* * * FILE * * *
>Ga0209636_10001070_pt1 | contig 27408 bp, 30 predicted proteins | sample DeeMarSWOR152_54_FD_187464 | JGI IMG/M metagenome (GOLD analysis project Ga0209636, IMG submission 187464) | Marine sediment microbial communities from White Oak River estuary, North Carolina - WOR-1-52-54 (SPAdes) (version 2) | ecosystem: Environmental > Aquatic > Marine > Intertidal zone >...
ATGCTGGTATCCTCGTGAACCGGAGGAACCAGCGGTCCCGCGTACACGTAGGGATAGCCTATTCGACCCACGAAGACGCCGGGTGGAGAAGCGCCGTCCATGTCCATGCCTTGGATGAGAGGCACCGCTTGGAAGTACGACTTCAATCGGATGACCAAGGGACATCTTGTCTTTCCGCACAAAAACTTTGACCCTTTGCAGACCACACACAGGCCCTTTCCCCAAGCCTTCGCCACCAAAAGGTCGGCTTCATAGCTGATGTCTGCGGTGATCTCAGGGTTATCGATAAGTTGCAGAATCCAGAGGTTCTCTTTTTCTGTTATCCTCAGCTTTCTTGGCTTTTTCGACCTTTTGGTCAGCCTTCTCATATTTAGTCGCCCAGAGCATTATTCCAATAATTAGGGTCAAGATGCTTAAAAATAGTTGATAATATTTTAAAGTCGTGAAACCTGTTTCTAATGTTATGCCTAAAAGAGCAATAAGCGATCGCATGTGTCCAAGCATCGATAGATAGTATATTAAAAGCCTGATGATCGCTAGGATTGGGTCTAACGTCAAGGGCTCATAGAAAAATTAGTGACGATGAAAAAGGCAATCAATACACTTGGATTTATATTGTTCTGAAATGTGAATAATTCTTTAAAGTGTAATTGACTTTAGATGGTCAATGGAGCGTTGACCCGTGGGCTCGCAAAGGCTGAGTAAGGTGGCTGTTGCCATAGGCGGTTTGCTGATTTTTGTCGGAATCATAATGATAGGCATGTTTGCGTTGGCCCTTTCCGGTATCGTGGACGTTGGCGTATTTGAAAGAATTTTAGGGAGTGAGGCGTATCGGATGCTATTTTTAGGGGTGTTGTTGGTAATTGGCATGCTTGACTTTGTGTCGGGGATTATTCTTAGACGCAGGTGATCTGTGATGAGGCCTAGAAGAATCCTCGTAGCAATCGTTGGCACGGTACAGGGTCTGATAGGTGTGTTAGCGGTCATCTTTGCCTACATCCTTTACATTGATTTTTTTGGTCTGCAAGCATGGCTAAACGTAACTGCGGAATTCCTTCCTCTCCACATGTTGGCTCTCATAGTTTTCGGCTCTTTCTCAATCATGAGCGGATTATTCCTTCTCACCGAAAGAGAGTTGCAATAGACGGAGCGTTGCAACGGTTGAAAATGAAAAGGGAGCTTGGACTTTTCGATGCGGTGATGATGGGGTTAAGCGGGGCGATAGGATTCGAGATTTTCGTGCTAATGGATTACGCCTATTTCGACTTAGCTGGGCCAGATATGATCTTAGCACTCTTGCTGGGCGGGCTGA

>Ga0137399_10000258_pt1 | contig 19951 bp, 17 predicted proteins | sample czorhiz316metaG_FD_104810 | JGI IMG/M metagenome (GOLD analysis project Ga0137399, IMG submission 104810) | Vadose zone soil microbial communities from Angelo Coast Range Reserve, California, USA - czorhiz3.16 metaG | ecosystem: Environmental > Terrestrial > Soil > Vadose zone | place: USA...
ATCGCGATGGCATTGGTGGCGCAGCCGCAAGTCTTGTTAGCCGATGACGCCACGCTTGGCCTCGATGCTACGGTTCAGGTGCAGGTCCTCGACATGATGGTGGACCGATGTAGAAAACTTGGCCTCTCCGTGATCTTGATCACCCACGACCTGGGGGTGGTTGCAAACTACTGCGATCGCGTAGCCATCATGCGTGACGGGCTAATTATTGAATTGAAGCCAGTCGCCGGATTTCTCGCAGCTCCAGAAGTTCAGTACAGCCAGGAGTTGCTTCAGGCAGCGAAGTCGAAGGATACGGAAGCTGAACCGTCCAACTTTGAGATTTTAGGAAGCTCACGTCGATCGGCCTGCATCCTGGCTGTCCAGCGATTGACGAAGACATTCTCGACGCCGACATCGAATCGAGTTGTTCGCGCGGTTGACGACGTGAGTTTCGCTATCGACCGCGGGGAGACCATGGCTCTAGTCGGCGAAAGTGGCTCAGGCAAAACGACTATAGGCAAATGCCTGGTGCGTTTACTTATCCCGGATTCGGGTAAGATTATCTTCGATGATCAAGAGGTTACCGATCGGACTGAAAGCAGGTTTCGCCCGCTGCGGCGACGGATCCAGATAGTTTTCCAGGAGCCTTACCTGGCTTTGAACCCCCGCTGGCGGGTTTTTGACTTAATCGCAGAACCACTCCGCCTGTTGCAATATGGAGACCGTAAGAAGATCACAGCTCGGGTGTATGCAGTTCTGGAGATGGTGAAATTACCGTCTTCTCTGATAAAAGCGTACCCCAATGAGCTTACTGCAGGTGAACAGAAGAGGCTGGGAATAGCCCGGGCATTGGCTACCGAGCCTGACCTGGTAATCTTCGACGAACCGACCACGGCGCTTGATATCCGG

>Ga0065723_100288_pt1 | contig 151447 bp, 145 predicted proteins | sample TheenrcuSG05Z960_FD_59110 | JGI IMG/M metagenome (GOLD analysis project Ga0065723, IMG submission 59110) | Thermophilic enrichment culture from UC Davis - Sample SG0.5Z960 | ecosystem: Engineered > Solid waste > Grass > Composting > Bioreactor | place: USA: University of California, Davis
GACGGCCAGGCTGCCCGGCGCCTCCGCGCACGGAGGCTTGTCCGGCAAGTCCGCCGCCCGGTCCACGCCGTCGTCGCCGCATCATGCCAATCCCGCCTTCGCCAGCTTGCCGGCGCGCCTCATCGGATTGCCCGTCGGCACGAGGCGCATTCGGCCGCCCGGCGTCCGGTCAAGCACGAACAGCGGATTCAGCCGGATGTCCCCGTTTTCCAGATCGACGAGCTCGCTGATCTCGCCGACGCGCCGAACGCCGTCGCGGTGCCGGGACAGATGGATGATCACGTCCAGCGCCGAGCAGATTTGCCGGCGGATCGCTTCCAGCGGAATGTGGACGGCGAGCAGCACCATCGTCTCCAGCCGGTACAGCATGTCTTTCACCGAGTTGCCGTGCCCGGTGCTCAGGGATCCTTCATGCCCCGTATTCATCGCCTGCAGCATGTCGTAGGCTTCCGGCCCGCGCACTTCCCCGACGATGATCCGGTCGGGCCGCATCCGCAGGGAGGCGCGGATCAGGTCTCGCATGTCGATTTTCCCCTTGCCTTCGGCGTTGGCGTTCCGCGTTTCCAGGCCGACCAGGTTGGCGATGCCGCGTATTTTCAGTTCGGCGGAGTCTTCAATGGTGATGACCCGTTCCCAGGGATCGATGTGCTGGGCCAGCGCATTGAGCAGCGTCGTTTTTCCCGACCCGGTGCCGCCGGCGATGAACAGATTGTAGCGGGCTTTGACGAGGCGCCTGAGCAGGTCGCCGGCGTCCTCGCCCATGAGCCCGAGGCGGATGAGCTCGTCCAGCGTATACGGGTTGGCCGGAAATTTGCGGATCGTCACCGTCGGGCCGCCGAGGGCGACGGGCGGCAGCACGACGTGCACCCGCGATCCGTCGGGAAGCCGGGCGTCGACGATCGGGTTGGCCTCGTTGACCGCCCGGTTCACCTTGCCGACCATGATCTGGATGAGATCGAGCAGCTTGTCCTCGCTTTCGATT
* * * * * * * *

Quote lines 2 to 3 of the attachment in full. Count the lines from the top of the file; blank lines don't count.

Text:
ATGCTGGTATCCTCGTGAACCGGAGGAACCAGCGGTCCCGCGTACACGTAGGGATAGCCTATTCGACCCACGAAGACGCCGGGTGGAGAAGCGCCGTCCATGTCCATGCCTTGGATGAGAGGCACCGCTTGGAAGTACGACTTCAATCGGATGACCAAGGGACATCTTGTCTTTCCGCACAAAAACTTTGACCCTTTGCAGACCACACACAGGCCCTTTCCCCAAGCCTTCGCCACCAAAAGGTCGGCTTCATAGCTGATGTCTGCGGTGATCTCAGGGTTATCGATAAGTTGCAGAATCCAGAGGTTCTCTTTTTCTGTTATCCTCAGCTTTCTTGGCTTTTTCGACCTTTTGGTCAGCCTTCTCATATTTAGTCGCCCAGAGCATTATTCCAATAATTAGGGTCAAGATGCTTAAAAATAGTTGATAATATTTTAAAGTCGTGAAACCTGTTTCTAATGTTATGCCTAAAAGAGCAATAAGCGATCGCATGTGTCCAAGCATCGATAGATAGTATATTAAAAGCCTGATGATCGCTAGGATTGGGTCTAACGTCAAGGGCTCATAGAAAAATTAGTGACGATGAAAAAGGCAATCAATACACTTGGATTTATATTGTTCTGAAATGTGAATAATTCTTTAAAGTGTAATTGACTTTAGATGGTCAATGGAGCGTTGACCCGTGGGCTCGCAAAGGCTGAGTAAGGTGGCTGTTGCCATAGGCGGTTTGCTGATTTTTGTCGGAATCATAATGATAGGCATGTTTGCGTTGGCCCTTTCCGGTATCGTGGACGTTGGCGTATTTGAAAGAATTTTAGGGAGTGAGGCGTATCGGATGCTATTTTTAGGGGTGTTGTTGGTAATTGGCATGCTTGACTTTGTGTCGGGGATTATTCTTAGACGCAGGTGATCTGTGATGAGGCCTAGAAGAATCCTCGTAGCAATCGTTGGCACGGTACAGGGTCTGATAGGTGTGTTAGCGGTCATCTTTGCCTACATCCTTTACATTGATTTTTTTGGTCTGCAAGCATGGCTAAACGTAACTGCGGAATTCCTTCCTCTCCACATGTTGGCTCTCATAGTTTTCGGCTCTTTCTCAATCATGAGCGGATTATTCCTTCTCACCGAAAGAGAGTTGCAATAGACGGAGCGTTGCAACGGTTGAAAATGAAAAGGGAGCTTGGACTTTTCGATGCGGTGATGATGGGGTTAAGCGGGGCGATAGGATTCGAGATTTTCGTGCTAATGGATTACGCCTATTTCGACTTAGCTGGGCCAGATATGATCTTAGCACTCTTGCTGGGCGGGCTGA

>Ga0137399_10000258_pt1 | contig 19951 bp, 17 predicted proteins | sample czorhiz316metaG_FD_104810 | JGI IMG/M metagenome (GOLD analysis project Ga0137399, IMG submission 104810) | Vadose zone soil microbial communities from Angelo Coast Range Reserve, California, USA - czorhiz3.16 metaG | ecosystem: Environmental > Terrestrial > Soil > Vadose zone | place: USA...